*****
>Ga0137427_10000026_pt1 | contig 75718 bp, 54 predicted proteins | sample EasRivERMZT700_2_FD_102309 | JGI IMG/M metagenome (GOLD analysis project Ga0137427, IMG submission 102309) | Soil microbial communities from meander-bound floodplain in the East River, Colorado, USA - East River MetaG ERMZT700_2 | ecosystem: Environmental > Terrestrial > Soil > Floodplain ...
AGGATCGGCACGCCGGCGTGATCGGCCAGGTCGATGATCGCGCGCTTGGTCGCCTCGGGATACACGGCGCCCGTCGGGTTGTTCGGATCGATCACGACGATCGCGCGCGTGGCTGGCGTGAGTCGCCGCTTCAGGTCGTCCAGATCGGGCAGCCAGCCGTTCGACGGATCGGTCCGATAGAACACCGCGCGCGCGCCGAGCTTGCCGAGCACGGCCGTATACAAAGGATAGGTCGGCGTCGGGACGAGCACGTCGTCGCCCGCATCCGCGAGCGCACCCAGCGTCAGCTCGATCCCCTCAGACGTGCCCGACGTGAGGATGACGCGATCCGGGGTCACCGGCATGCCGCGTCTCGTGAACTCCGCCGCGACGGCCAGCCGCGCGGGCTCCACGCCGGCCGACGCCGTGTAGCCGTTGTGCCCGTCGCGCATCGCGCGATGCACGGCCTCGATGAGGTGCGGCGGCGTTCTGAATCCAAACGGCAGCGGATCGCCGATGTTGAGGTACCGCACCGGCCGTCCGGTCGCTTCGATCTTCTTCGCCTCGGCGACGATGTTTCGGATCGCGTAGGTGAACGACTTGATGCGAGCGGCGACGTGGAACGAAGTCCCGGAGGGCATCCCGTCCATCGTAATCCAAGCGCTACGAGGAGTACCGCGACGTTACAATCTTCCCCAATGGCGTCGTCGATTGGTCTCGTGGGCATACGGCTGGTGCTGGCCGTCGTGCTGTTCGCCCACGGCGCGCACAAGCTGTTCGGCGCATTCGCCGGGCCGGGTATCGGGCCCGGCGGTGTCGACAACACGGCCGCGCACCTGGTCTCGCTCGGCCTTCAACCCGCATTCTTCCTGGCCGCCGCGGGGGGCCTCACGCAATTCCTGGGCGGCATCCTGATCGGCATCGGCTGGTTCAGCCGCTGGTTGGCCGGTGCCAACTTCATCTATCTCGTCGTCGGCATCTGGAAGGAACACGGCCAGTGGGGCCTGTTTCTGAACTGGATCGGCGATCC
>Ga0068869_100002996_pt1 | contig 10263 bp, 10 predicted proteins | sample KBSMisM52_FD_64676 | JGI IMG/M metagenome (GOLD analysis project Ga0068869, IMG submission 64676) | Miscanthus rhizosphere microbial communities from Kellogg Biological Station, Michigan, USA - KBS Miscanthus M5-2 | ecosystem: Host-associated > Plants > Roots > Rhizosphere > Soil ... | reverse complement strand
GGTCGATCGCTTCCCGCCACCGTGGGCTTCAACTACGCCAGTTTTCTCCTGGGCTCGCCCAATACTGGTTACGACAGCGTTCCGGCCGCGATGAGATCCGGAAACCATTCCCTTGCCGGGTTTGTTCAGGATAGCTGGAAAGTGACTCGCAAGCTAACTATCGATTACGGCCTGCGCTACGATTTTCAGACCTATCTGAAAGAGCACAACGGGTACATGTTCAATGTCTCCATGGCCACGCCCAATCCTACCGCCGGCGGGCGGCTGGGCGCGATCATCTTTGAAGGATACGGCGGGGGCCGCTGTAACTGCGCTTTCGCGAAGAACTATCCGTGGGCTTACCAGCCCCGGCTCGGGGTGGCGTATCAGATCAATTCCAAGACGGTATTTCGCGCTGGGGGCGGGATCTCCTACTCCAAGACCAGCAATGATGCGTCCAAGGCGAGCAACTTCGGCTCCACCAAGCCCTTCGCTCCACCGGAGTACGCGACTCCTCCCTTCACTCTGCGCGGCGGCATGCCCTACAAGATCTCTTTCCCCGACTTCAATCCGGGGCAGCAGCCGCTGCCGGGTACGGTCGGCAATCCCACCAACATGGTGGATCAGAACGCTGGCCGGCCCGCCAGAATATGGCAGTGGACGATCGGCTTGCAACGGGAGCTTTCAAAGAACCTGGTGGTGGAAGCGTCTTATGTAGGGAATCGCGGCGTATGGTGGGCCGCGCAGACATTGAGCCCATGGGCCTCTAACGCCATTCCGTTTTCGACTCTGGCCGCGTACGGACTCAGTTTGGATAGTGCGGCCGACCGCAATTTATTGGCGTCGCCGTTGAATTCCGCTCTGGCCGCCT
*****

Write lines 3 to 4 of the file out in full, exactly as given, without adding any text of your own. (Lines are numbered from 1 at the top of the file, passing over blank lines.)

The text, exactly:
>Ga0068869_100002996_pt1 | contig 10263 bp, 10 predicted proteins | sample KBSMisM52_FD_64676 | JGI IMG/M metagenome (GOLD analysis project Ga0068869, IMG submission 64676) | Miscanthus rhizosphere microbial communities from Kellogg Biological Station, Michigan, USA - KBS Miscanthus M5-2 | ecosystem: Host-associated > Plants > Roots > Rhizosphere > Soil ... | reverse complement strand
GGTCGATCGCTTCCCGCCACCGTGGGCTTCAACTACGCCAGTTTTCTCCTGGGCTCGCCCAATACTGGTTACGACAGCGTTCCGGCCGCGATGAGATCCGGAAACCATTCCCTTGCCGGGTTTGTTCAGGATAGCTGGAAAGTGACTCGCAAGCTAACTATCGATTACGGCCTGCGCTACGATTTTCAGACCTATCTGAAAGAGCACAACGGGTACATGTTCAATGTCTCCATGGCCACGCCCAATCCTACCGCCGGCGGGCGGCTGGGCGCGATCATCTTTGAAGGATACGGCGGGGGCCGCTGTAACTGCGCTTTCGCGAAGAACTATCCGTGGGCTTACCAGCCCCGGCTCGGGGTGGCGTATCAGATCAATTCCAAGACGGTATTTCGCGCTGGGGGCGGGATCTCCTACTCCAAGACCAGCAATGATGCGTCCAAGGCGAGCAACTTCGGCTCCACCAAGCCCTTCGCTCCACCGGAGTACGCGACTCCTCCCTTCACTCTGCGCGGCGGCATGCCCTACAAGATCTCTTTCCCCGACTTCAATCCGGGGCAGCAGCCGCTGCCGGGTACGGTCGGCAATCCCACCAACATGGTGGATCAGAACGCTGGCCGGCCCGCCAGAATATGGCAGTGGACGATCGGCTTGCAACGGGAGCTTTCAAAGAACCTGGTGGTGGAAGCGTCTTATGTAGGGAATCGCGGCGTATGGTGGGCCGCGCAGACATTGAGCCCATGGGCCTCTAACGCCATTCCGTTTTCGACTCTGGCCGCGTACGGACTCAGTTTGGATAGTGCGGCCGACCGCAATTTATTGGCGTCGCCGTTGAATTCCGCTCTGGCCGCCT